Vancouver’s annual celebration of Japanese culture will take place this year on side streets around the Downtown Eastside, instead of its usual site in Oppenheimer Park, where an unusually high number of people are living in tents.
The Powell Street Festival, a celebration of Japanese arts, food and culture described as the largest of its kind in Canada, has been held every August long weekend for the past four decades.
With only a few exceptions, it has taken place in Oppenheimer Park on Powell Street, the historic heart of the local Japanese Canadian community until its forcible removal by the federal government during the Second World War.
But with Vancouver’s homeless population at record highs, according to last month’s annual count, the number of residents living in Oppenheimer Park has soared. So the festival plans to go ahead this year mostly outside the park.
This year’s festival, which includes live music, martial arts performances and food stalls, will mostly be held on side streets in the Downtown Eastside, including Alexander, Jackson, and Dunlevy streets, said the Powell Street Festival Society’s executive director, Emiko Morita. In previous years, festival representatives would generally be in the park doing preparation in the lead-up to the event, Morita said, and Oppenheimer residents had voluntarily moved to near the perimeter of the park for the duration of the event.
But event organizers started making alternative plans last winter, when park board rangers told the festival society that the number of people living in the park was “unprecedented” for that time of year, Morita said. The city has been supportive, she said, of the plan to use side streets this year instead of the park.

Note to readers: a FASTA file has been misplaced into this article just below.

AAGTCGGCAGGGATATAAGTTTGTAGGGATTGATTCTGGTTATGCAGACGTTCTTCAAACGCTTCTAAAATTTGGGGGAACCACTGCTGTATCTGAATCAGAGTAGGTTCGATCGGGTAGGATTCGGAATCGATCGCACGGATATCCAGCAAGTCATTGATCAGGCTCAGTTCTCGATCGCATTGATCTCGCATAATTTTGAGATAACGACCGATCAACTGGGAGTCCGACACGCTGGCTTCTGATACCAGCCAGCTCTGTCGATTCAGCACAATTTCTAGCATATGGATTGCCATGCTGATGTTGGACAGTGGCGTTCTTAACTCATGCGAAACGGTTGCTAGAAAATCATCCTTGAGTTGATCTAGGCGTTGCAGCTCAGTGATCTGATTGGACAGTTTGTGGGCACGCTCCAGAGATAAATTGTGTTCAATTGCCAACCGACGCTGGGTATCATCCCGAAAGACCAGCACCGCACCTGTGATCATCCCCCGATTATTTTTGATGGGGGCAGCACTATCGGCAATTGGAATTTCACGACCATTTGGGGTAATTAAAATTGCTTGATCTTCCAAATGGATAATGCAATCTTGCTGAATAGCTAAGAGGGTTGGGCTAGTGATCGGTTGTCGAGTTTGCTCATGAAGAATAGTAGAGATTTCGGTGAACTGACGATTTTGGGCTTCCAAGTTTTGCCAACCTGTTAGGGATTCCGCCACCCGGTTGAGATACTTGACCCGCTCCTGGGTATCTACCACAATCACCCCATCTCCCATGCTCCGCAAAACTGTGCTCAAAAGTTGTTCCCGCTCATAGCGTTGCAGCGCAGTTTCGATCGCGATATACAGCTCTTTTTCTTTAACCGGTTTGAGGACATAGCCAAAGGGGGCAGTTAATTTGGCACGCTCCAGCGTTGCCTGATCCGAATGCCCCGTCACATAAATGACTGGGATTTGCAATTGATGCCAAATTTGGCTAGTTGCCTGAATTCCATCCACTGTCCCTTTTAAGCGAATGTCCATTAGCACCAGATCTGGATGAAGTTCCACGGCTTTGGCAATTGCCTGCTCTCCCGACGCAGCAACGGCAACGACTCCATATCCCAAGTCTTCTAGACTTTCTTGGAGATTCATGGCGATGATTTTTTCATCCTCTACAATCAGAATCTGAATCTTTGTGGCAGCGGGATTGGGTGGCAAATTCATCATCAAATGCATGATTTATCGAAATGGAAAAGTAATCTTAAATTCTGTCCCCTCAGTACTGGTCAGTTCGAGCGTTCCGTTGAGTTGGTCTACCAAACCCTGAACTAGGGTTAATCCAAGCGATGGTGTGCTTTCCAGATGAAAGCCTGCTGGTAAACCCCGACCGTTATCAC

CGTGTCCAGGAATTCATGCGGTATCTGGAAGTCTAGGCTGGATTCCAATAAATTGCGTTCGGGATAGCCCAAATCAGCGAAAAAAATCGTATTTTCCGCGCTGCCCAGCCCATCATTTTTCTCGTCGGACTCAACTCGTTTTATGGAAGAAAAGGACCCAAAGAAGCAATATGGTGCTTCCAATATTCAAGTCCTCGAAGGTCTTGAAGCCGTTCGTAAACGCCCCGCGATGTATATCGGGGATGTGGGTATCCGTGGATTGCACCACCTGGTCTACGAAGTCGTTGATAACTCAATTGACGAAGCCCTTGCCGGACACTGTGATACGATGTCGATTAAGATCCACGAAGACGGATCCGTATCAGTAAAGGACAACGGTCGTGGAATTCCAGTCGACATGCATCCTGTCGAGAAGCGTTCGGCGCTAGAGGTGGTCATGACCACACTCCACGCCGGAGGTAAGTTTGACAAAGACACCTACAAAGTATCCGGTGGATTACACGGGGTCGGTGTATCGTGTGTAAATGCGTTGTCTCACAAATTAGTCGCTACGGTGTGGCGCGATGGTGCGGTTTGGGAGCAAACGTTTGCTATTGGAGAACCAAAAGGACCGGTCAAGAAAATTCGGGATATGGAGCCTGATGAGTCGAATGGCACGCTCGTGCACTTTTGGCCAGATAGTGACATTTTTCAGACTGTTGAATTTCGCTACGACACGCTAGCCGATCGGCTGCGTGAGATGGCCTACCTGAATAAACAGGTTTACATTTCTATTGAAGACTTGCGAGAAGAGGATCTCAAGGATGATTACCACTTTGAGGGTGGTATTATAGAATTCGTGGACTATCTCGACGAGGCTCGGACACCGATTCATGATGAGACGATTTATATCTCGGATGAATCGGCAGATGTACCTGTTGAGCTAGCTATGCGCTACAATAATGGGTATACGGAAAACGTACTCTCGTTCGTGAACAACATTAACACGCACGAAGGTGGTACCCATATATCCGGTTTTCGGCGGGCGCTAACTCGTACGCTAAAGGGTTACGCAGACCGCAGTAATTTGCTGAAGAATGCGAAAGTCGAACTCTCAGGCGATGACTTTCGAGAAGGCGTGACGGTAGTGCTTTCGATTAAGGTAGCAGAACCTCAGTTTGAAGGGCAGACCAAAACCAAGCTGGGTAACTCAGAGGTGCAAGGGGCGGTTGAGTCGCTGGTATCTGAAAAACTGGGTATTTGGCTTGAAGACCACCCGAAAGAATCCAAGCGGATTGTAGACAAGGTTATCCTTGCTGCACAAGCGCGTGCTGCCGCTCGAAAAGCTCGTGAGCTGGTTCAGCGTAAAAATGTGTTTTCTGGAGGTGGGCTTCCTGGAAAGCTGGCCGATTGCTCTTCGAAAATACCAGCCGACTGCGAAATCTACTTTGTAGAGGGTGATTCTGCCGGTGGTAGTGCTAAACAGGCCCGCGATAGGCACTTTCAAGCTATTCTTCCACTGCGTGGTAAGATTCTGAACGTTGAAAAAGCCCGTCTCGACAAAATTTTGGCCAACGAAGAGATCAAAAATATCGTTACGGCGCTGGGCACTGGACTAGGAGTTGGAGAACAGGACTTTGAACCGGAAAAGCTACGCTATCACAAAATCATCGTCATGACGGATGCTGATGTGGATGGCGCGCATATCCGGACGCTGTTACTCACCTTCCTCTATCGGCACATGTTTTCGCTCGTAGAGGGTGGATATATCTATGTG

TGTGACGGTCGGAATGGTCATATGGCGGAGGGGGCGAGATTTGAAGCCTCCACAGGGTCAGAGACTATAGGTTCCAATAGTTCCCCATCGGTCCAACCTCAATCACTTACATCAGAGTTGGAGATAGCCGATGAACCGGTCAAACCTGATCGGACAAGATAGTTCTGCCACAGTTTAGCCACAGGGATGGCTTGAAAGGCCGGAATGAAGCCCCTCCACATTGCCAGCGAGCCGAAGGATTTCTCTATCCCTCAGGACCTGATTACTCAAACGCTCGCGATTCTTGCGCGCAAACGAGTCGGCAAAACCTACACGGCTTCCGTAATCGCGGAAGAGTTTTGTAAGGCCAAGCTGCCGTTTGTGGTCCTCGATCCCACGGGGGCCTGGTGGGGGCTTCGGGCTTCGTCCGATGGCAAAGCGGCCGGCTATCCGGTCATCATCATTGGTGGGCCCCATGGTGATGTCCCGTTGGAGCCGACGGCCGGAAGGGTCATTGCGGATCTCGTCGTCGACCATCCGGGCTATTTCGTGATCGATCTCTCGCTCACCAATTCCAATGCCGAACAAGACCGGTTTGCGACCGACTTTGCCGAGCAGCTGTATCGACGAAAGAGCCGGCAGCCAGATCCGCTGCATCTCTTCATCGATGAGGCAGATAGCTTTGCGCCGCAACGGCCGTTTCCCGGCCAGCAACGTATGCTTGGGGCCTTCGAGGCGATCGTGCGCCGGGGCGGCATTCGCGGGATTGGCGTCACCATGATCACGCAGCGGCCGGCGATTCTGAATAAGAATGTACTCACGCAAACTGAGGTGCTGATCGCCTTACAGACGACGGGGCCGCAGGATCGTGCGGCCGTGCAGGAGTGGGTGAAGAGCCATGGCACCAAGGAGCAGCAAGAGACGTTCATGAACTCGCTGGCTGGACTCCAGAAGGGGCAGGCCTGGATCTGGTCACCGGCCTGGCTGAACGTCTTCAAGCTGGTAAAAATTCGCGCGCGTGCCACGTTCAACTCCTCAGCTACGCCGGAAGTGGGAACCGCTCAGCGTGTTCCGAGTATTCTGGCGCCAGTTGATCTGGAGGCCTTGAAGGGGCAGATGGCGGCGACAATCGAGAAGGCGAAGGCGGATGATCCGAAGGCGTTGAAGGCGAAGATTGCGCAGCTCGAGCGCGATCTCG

“We understand that we’re guests in the park, that we come every year, and we’re a bit of a disruption for some,” Morita said. “This year, the difference is that housing crisis is having a palpable effect on the park.”
There have been two years in the past decade when the festival relocated, Morita said, once because of a tent city in Oppenheimer and once because of park renovations.
This week, members of the Carnegie Community Action Project counted more than 100 people living in the park, said Elli Taylor, an assistant at the Project.
Taylor said Project representatives had met with the Powell Street Festival, and appreciates their efforts this year to avoid displacing park residents.
“The festival is being awesome,” Taylor said. “It’s the recognition that people need to stop being displaced. There’s no place to go.”
“As a community that has experienced forced displacement, we refuse to continue this pattern of dispossession of vulnerable people in this area,” the Powell Street Festival Society’s president, Edward Takayanagi, said in a statement on Thursday.
“In respect for the current residents and the occupants of the park, they have designed their festival and program to ensure the people in the park are not displaced while providing a rich cultural experience for festival goers,” his statement said.
The Powell Street Festival takes place on Aug. 3 and 4.